What has been your “writer’s journey”?

If that refers to Christopher Vogler’s screenwriting textbook, The Writer’s Journey: Mythic Structure for Writers, I’m not sure I’ve had one. If there’s mythic structure in my writing, it’s invisible to me.

However, my writer’s experience actually seems fairly common among craftsmen writers. Like many others, when it comes to creative fiction, I belong to the P.J. O’Rourke school of writing:

“Writing is agony. I hate it… When I’m writing, I spend a lot of time thinking, ‘My, doesn’t the top of the fridge look dirty’. It takes forever. People think writing is easy, but just ask them to sit down and write a thank you note to their aunt, or something, and they turn purple. I like thinking about writing. I like having written. But actually sitting down and doing it…”  P.J. O’Rourke to Christopher Bray of the U.K. Telegraph, 2005
I like to think about my stories, my characters and their motives, events and plot developments…but the thought of a writing session looming up fills me with dread.  Like P.J., I hate it.  But once I make myself do it, I can get something on the screen. It’s virtually always garbage, but I can work with garbage—using simplified writing to turn it into silky prose. So that’s my journey…forcing myself to write so I can rewrite.

My writer’s experience also involves discovering the messages and themes I want to express. One of my favorite themes is appearance versus reality—how a person, event, situation, family, etc., is perceived by those outside of it, juxtaposed with how it really is for those on the inside. That was one of the themes of Southern Man.  Events lead the hero’s co-workers to think his marriage is in trouble, but the reader sees it from the inside, where the strong bond between him and his wife sees him through a personal crisis.

Although I don’t write Christian fiction, precisely, (I write from a Christian worldview) one of my greatest motivators is to accurately portray good, decent people—Christians, Southerners—who are so often maligned in the popular culture. It’s part of my writer’s journey, I think, to honor faith, family and tradition in my stories, and to show the negative consequences of the counter-culture era I grew up in—the sexual revolution, the generation gap, the drug culture—that show up even decades later. Among other things, Southern Man is an indictment of the sexual revolution.

How many novels have you written, and how many of them have been published?

Counting the behemoth romance novel of the ’80s that will never see the light of day, I’ve written three, and have perhaps a dozen others in progress. Two have been published.  Southern Man was published by me under my imprint, Brasstown Books in print and electronic forms. Storm Surge is an ebook published by Desert Breeze Publishing.

What one piece of advice would you give to a beginning writer?

Study and learn. Is that two pieces of advice?  Or one with two parts?

In any case, if you’re not a talented (i.e., born) writer, you’re what the vast majority of writers are—a craftsman. So learn your craft. Take a creative writing course, read books, blogs, magazines on how to write. Read the kind of fiction you want to write, and analyze what makes the good, good and what separates it from the so-so and the bad. Join a local writers group if there’s one near you, for inspiration and support.  Find a really good critique group or partner.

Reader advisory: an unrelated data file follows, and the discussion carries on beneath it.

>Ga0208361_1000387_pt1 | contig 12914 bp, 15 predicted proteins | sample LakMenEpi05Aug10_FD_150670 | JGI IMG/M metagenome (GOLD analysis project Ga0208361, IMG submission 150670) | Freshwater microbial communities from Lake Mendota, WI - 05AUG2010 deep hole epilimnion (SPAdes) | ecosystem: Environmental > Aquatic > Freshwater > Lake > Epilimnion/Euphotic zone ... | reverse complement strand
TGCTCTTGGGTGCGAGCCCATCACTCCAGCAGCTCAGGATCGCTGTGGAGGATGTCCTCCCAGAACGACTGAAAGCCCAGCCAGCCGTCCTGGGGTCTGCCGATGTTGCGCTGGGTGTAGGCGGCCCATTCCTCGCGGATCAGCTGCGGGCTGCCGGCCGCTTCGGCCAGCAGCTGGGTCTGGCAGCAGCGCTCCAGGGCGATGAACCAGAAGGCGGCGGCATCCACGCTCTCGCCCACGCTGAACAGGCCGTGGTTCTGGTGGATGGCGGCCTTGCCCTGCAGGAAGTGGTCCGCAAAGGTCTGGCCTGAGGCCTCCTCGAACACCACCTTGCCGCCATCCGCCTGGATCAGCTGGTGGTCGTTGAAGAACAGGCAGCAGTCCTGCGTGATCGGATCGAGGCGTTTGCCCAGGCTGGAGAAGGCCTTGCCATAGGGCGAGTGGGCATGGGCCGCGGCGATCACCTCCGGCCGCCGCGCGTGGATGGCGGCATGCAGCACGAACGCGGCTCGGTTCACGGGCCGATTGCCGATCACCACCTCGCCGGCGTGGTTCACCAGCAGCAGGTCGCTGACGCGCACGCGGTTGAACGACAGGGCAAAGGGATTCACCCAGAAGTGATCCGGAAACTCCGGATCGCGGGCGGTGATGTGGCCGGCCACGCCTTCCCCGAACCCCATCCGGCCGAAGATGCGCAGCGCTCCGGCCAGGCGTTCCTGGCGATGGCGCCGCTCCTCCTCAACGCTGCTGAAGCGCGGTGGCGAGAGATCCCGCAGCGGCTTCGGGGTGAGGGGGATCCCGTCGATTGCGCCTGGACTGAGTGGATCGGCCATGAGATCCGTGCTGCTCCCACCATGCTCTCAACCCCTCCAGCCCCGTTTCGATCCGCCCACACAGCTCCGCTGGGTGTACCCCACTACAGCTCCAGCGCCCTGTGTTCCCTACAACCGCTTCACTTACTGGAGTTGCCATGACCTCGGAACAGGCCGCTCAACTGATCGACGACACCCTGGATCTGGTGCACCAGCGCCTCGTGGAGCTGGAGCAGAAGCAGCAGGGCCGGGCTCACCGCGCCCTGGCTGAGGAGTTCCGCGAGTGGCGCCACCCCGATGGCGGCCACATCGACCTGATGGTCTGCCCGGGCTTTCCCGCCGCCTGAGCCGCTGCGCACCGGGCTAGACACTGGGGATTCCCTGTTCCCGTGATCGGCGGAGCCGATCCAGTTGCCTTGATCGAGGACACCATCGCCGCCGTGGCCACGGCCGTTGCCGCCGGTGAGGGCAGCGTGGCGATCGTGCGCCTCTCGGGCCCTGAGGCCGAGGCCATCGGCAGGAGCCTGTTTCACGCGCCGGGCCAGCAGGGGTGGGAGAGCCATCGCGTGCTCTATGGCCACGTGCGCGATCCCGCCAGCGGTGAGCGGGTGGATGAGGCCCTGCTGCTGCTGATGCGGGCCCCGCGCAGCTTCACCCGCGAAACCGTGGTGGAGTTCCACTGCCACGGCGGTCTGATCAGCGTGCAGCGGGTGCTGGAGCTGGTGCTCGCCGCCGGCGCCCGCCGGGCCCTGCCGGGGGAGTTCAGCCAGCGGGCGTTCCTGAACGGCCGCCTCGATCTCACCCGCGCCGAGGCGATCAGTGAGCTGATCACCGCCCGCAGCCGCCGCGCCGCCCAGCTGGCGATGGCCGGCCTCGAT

And, of course, write.  Regularly and constantly.  None of this other stuff amounts to anything if you don’t write.  Make excellent writing and captivating storytelling your chief goals.  Make getting published a secondary goal. It will be more easily attainable if the chief ones are achieved.

As you learn to write, also learn everything you can about the publishing industry, and then immerse yourself in marketing and promoting both yourself and your work. This goes for the trad-pubbed as well as self- and indie-pubbed.  The responsibility for promoting and selling books increasingly falls on the author.  That may not always be so; nobody can predict how the elements of the changing publishing and bookselling industry will eventually end up.  But that is the reality for now.

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Connie Chastain is the author of Storm Surge and Southern Man.  You can find out more about her novels, works in progress, and writer’s journey at her website, ConnieChastain.com.

5 comments on “Interview with Connie Chastain

  1. Ann Gaylia
    March 5, 2012

    Thanks, Connie. I especially like your observation about writing from a Christian worldview rather than Christian fiction as such. It hit on the head what I’ve been struggling to express about my own writing.

  2. Topline Tack Press
    March 5, 2012

    Thank you for all the helpful suggestions on reading, Connie – I’ll be looking several of them up!

  3. sheilaodomhollinghead
    March 6, 2012

    Great advice on learning the craft! Thanks so much for sharing!

  4. Connie Chastain
    March 6, 2012

    Ann, I think there are people who would shy away from Christian fiction, but don’t mind stories written from a Christian worldview. After all, that is the worldview of U.S.. culture and most other western nations. Those utterly opposed to Christianity in particular and religion in general might object, but I suspect they’re not the majority of readers.

    Topline, glad my suggestions are helpful!

    Sheila, learning the craft of writing is a wonderful adventure I have enjoyed immensely. It doesn’t make me like the process of writing any better (LOL) but it helps me produce writing I can be pleased with.

    Love the new blog; will check in regularly. Thanks to all who brought it to fruition.

  5. Clay Grzybowski
    March 8, 2012

    WONDERFUL Post.thanks for share.

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This entry was posted on March 5, 2012 by in Author Interviews and tagged .